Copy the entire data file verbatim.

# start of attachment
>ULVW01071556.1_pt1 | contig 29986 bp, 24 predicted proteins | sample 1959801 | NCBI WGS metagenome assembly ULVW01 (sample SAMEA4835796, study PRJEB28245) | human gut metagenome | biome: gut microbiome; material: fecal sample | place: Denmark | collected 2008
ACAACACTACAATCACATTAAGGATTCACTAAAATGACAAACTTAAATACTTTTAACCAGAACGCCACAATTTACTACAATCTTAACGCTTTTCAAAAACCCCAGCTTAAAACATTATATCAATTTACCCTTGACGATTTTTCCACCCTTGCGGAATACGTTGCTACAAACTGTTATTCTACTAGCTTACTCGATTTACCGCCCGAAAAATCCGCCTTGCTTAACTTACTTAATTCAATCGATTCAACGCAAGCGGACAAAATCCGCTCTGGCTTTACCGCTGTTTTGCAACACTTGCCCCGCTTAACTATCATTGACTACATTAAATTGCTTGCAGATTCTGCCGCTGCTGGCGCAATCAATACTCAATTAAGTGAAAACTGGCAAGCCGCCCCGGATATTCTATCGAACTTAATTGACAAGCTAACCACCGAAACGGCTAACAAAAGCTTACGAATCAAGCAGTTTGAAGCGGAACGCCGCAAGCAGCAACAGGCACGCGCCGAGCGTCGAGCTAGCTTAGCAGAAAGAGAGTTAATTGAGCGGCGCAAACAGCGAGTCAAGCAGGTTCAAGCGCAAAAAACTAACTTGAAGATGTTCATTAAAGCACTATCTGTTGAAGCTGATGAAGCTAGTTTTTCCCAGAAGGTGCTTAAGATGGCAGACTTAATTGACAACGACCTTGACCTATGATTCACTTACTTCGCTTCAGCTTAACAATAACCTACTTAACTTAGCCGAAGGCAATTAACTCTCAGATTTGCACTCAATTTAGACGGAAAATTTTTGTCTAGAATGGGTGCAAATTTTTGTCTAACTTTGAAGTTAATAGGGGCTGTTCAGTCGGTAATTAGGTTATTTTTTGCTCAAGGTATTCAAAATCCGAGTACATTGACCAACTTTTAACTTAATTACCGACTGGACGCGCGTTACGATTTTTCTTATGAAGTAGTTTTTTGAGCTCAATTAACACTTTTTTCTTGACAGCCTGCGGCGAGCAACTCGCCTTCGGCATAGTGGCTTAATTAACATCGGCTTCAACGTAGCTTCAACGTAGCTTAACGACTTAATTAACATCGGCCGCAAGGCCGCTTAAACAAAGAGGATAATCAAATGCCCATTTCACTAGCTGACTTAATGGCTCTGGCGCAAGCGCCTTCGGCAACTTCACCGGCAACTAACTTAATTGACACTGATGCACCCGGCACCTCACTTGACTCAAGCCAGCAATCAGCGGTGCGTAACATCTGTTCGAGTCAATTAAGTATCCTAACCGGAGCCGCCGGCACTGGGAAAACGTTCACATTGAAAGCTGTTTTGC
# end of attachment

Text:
>ULVW01071556.1_pt1 | contig 29986 bp, 24 predicted proteins | sample 1959801 | NCBI WGS metagenome assembly ULVW01 (sample SAMEA4835796, study PRJEB28245) | human gut metagenome | biome: gut microbiome; material: fecal sample | place: Denmark | collected 2008
ACAACACTACAATCACATTAAGGATTCACTAAAATGACAAACTTAAATACTTTTAACCAGAACGCCACAATTTACTACAATCTTAACGCTTTTCAAAAACCCCAGCTTAAAACATTATATCAATTTACCCTTGACGATTTTTCCACCCTTGCGGAATACGTTGCTACAAACTGTTATTCTACTAGCTTACTCGATTTACCGCCCGAAAAATCCGCCTTGCTTAACTTACTTAATTCAATCGATTCAACGCAAGCGGACAAAATCCGCTCTGGCTTTACCGCTGTTTTGCAACACTTGCCCCGCTTAACTATCATTGACTACATTAAATTGCTTGCAGATTCTGCCGCTGCTGGCGCAATCAATACTCAATTAAGTGAAAACTGGCAAGCCGCCCCGGATATTCTATCGAACTTAATTGACAAGCTAACCACCGAAACGGCTAACAAAAGCTTACGAATCAAGCAGTTTGAAGCGGAACGCCGCAAGCAGCAACAGGCACGCGCCGAGCGTCGAGCTAGCTTAGCAGAAAGAGAGTTAATTGAGCGGCGCAAACAGCGAGTCAAGCAGGTTCAAGCGCAAAAAACTAACTTGAAGATGTTCATTAAAGCACTATCTGTTGAAGCTGATGAAGCTAGTTTTTCCCAGAAGGTGCTTAAGATGGCAGACTTAATTGACAACGACCTTGACCTATGATTCACTTACTTCGCTTCAGCTTAACAATAACCTACTTAACTTAGCCGAAGGCAATTAACTCTCAGATTTGCACTCAATTTAGACGGAAAATTTTTGTCTAGAATGGGTGCAAATTTTTGTCTAACTTTGAAGTTAATAGGGGCTGTTCAGTCGGTAATTAGGTTATTTTTTGCTCAAGGTATTCAAAATCCGAGTACATTGACCAACTTTTAACTTAATTACCGACTGGACGCGCGTTACGATTTTTCTTATGAAGTAGTTTTTTGAGCTCAATTAACACTTTTTTCTTGACAGCCTGCGGCGAGCAACTCGCCTTCGGCATAGTGGCTTAATTAACATCGGCTTCAACGTAGCTTCAACGTAGCTTAACGACTTAATTAACATCGGCCGCAAGGCCGCTTAAACAAAGAGGATAATCAAATGCCCATTTCACTAGCTGACTTAATGGCTCTGGCGCAAGCGCCTTCGGCAACTTCACCGGCAACTAACTTAATTGACACTGATGCACCCGGCACCTCACTTGACTCAAGCCAGCAATCAGCGGTGCGTAACATCTGTTCGAGTCAATTAAGTATCCTAACCGGAGCCGCCGGCACTGGGAAAACGTTCACATTGAAAGCTGTTTTGC